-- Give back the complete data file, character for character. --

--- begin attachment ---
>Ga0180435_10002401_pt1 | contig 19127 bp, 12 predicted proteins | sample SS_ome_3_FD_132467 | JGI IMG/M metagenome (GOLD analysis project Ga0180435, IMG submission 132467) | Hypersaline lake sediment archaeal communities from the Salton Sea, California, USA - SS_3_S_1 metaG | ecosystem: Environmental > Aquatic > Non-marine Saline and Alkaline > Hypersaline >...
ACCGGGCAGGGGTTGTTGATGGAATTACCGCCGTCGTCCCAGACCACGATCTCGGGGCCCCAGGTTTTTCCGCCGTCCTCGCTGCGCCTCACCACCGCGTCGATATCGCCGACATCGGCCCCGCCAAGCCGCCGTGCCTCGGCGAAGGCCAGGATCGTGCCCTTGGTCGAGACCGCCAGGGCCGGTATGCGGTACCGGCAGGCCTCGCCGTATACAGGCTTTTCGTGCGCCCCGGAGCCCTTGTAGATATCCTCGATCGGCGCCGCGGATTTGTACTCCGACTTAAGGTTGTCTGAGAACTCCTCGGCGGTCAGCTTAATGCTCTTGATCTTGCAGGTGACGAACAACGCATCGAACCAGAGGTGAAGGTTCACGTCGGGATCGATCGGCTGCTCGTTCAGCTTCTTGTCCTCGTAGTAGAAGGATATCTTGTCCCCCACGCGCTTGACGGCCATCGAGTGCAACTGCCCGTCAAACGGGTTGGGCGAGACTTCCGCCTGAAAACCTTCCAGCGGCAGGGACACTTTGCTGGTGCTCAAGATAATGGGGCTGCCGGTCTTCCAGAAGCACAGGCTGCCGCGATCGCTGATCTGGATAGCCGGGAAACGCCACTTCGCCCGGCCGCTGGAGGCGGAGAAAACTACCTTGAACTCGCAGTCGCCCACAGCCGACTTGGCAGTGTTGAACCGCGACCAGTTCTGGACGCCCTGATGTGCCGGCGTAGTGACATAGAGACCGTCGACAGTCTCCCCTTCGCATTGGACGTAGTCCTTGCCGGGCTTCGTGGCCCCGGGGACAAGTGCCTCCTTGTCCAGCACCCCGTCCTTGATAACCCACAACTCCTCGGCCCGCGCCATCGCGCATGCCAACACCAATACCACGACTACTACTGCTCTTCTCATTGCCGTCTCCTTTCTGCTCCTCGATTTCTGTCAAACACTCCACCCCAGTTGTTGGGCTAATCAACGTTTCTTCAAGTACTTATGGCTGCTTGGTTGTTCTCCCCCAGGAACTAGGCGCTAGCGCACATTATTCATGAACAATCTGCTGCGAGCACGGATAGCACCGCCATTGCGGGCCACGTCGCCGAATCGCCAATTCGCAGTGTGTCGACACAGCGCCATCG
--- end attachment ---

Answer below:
>Ga0180435_10002401_pt1 | contig 19127 bp, 12 predicted proteins | sample SS_ome_3_FD_132467 | JGI IMG/M metagenome (GOLD analysis project Ga0180435, IMG submission 132467) | Hypersaline lake sediment archaeal communities from the Salton Sea, California, USA - SS_3_S_1 metaG | ecosystem: Environmental > Aquatic > Non-marine Saline and Alkaline > Hypersaline >...
ACCGGGCAGGGGTTGTTGATGGAATTACCGCCGTCGTCCCAGACCACGATCTCGGGGCCCCAGGTTTTTCCGCCGTCCTCGCTGCGCCTCACCACCGCGTCGATATCGCCGACATCGGCCCCGCCAAGCCGCCGTGCCTCGGCGAAGGCCAGGATCGTGCCCTTGGTCGAGACCGCCAGGGCCGGTATGCGGTACCGGCAGGCCTCGCCGTATACAGGCTTTTCGTGCGCCCCGGAGCCCTTGTAGATATCCTCGATCGGCGCCGCGGATTTGTACTCCGACTTAAGGTTGTCTGAGAACTCCTCGGCGGTCAGCTTAATGCTCTTGATCTTGCAGGTGACGAACAACGCATCGAACCAGAGGTGAAGGTTCACGTCGGGATCGATCGGCTGCTCGTTCAGCTTCTTGTCCTCGTAGTAGAAGGATATCTTGTCCCCCACGCGCTTGACGGCCATCGAGTGCAACTGCCCGTCAAACGGGTTGGGCGAGACTTCCGCCTGAAAACCTTCCAGCGGCAGGGACACTTTGCTGGTGCTCAAGATAATGGGGCTGCCGGTCTTCCAGAAGCACAGGCTGCCGCGATCGCTGATCTGGATAGCCGGGAAACGCCACTTCGCCCGGCCGCTGGAGGCGGAGAAAACTACCTTGAACTCGCAGTCGCCCACAGCCGACTTGGCAGTGTTGAACCGCGACCAGTTCTGGACGCCCTGATGTGCCGGCGTAGTGACATAGAGACCGTCGACAGTCTCCCCTTCGCATTGGACGTAGTCCTTGCCGGGCTTCGTGGCCCCGGGGACAAGTGCCTCCTTGTCCAGCACCCCGTCCTTGATAACCCACAACTCCTCGGCCCGCGCCATCGCGCATGCCAACACCAATACCACGACTACTACTGCTCTTCTCATTGCCGTCTCCTTTCTGCTCCTCGATTTCTGTCAAACACTCCACCCCAGTTGTTGGGCTAATCAACGTTTCTTCAAGTACTTATGGCTGCTTGGTTGTTCTCCCCCAGGAACTAGGCGCTAGCGCACATTATTCATGAACAATCTGCTGCGAGCACGGATAGCACCGCCATTGCGGGCCACGTCGCCGAATCGCCAATTCGCAGTGTGTCGACACAGCGCCATCG